I’m sitting in my office in the basement of the church building. So far as I know, I’m the only person here.
The food pantry volunteers have cleaned up and put away the tables, boxes, and other accoutrements of their ministry. The hundred or so client families have been sent away with bags of groceries, frozen chickens, stuffing, sweet potatoes, and all the rest of what they need not only for a Christmas dinner but for a week or two of everyday meals.
The ladies and gentlemen of the altar guild have done their duties. The altar is set with its veiled chalice; the credence table is laden with extra communion vessels, cruets of water and wine, the wooden and silver basins to receive the alms of worshipers.
The sexton has come and gone. The rack of parishioner name tags has been rolled into place in the entryway. The parish hall is set for coffee hour.
All is ready for the last Sunday before Christmas. All, that is,
except the sermon.
I’m sitting in my office in the basement of the church building trying to make sense of notes I’ve written myself over the course of the past two weeks, notes about Mary, notes about pregnancy, notes about the unexpected and the impossible, all of which I thought would somehow work themselves into a great sermon. And hopefully later today they will.
But right now, sitting here in my office in the basement of the church building, that isn’t happening.
What’s happening is that I’m dealing with my annual attack of Christmas blues. What’s happening is that I’m weeping like a baby remembering all the people who aren’t here, all the people (dead and living) who won’t be gathering for a Funston family Christmas.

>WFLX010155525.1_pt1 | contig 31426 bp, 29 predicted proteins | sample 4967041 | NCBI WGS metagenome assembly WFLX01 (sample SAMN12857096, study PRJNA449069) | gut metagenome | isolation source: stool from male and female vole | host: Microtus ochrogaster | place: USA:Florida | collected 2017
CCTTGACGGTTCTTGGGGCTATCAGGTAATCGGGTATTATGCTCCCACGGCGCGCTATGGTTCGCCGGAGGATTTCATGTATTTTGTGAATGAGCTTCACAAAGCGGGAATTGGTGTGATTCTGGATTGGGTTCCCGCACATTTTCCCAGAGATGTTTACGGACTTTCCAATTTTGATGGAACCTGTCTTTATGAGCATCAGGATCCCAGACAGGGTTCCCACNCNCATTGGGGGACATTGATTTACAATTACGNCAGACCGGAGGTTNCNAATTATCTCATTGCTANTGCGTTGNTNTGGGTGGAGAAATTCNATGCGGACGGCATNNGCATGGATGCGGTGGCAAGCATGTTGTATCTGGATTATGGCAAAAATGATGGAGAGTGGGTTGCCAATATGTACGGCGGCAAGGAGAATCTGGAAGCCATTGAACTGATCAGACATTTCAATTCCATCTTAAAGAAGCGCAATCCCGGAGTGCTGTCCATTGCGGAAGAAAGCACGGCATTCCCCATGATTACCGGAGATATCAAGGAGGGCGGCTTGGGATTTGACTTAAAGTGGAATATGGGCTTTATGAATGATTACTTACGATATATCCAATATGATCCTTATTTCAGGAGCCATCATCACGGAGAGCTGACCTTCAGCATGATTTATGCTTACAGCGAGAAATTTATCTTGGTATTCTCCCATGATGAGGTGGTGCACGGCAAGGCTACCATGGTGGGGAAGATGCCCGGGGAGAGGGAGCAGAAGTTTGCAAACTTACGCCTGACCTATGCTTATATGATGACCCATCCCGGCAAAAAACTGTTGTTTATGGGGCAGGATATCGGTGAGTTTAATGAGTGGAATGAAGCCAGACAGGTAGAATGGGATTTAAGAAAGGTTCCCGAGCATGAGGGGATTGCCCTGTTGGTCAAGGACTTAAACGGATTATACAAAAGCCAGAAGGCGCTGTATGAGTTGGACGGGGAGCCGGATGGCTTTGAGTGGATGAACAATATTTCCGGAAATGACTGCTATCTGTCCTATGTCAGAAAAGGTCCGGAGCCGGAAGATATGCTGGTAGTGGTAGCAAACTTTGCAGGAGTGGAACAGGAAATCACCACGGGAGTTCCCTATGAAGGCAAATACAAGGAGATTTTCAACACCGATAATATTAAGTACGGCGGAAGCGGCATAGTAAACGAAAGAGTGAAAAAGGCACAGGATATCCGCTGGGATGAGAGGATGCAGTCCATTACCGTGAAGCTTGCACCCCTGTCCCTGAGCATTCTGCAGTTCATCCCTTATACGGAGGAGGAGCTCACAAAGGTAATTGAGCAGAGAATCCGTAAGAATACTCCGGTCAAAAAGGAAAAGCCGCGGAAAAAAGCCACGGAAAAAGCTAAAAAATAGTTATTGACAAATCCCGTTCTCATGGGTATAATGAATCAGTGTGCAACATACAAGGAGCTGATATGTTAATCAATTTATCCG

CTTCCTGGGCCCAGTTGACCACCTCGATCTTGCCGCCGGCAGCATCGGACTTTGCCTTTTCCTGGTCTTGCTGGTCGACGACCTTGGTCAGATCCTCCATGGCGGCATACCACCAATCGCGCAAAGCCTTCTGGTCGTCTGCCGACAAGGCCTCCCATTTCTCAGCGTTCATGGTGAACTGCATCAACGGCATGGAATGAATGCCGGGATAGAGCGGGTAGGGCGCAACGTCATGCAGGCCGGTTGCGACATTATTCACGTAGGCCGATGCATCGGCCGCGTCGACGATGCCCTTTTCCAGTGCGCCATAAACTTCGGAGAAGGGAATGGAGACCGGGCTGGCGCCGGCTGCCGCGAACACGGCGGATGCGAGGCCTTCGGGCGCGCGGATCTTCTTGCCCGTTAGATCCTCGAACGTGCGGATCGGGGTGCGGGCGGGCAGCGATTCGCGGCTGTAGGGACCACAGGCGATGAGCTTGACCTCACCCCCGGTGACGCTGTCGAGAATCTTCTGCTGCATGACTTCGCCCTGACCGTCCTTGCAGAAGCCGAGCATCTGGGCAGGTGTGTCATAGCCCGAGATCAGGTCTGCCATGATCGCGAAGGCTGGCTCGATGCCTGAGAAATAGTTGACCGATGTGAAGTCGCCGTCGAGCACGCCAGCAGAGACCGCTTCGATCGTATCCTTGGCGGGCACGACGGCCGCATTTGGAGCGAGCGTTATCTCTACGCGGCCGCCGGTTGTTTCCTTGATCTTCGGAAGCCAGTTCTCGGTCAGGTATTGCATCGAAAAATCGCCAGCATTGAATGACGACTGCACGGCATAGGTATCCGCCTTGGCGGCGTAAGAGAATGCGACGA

What’s happening is that I am once again facing the reality of being a clergyman at Christmas, an aging, nearing-retirement clergyman with lots of memories of Christmases on which there was no gathering of the family.
Clergy (this should be no surprise to anyone, but I think it is to many) work at Christmas time. There’s no taking off a few days to visit parents and grandparents. There’s no traveling to some special family place.
So my children have very few memories of Christmas with grandparents, and none of Christmases at their grandparents’ homes; there are no stories to tell of sledding with Grampa or working in the kitchen with Gramma, no recollections of opening presents around a grandparental Christmas tree, of feasts at a grandparental dining table.
Most of my ordained life I’ve spent as the only ordained person in my congregation, which means that whatever Christmas services are offered, I’ve been the officiant or presider. So if there is to be a late afternoon service for tots and toddlers, an early evening service for families, and a “midnight mass” for the traditionalists, I’m the one who does them, energetically as if each were the only service of the holiday.
That means Christmas morning finds me wiped out, sleeping in, in no mood for fun-and-game, and with no interest in any sort of meal that takes any effort to prepare. I suspect that my children’s memories of Christmas morning are probably not happy ones.
I’m sorry, kids. I wish I’d done better by you. I wish I’d figured out how to get those plum corporate parish jobs with lots of clergy on staff so that we could have taken, occasionally, a Christmas away. I wish I’d figure out how to not spend my resources on my job and to have more energy for you. There are many times I’ve wished I could have ignored God’s nagging and said “No!” to God’s call to this ordained life. But that wasn’t possible.
So I am sitting here in my office in the basement of the church building. I have to make sense of these notes about Mary and pregnancy and the unexpected . . . and then I have to make sense of this other pile of notes about Jesus and birth and celebration.
Come, Holy Spirit, come!
And from your celestial home
Shed a ray of light divine!
. . . especially in this office in the basement of the church building.
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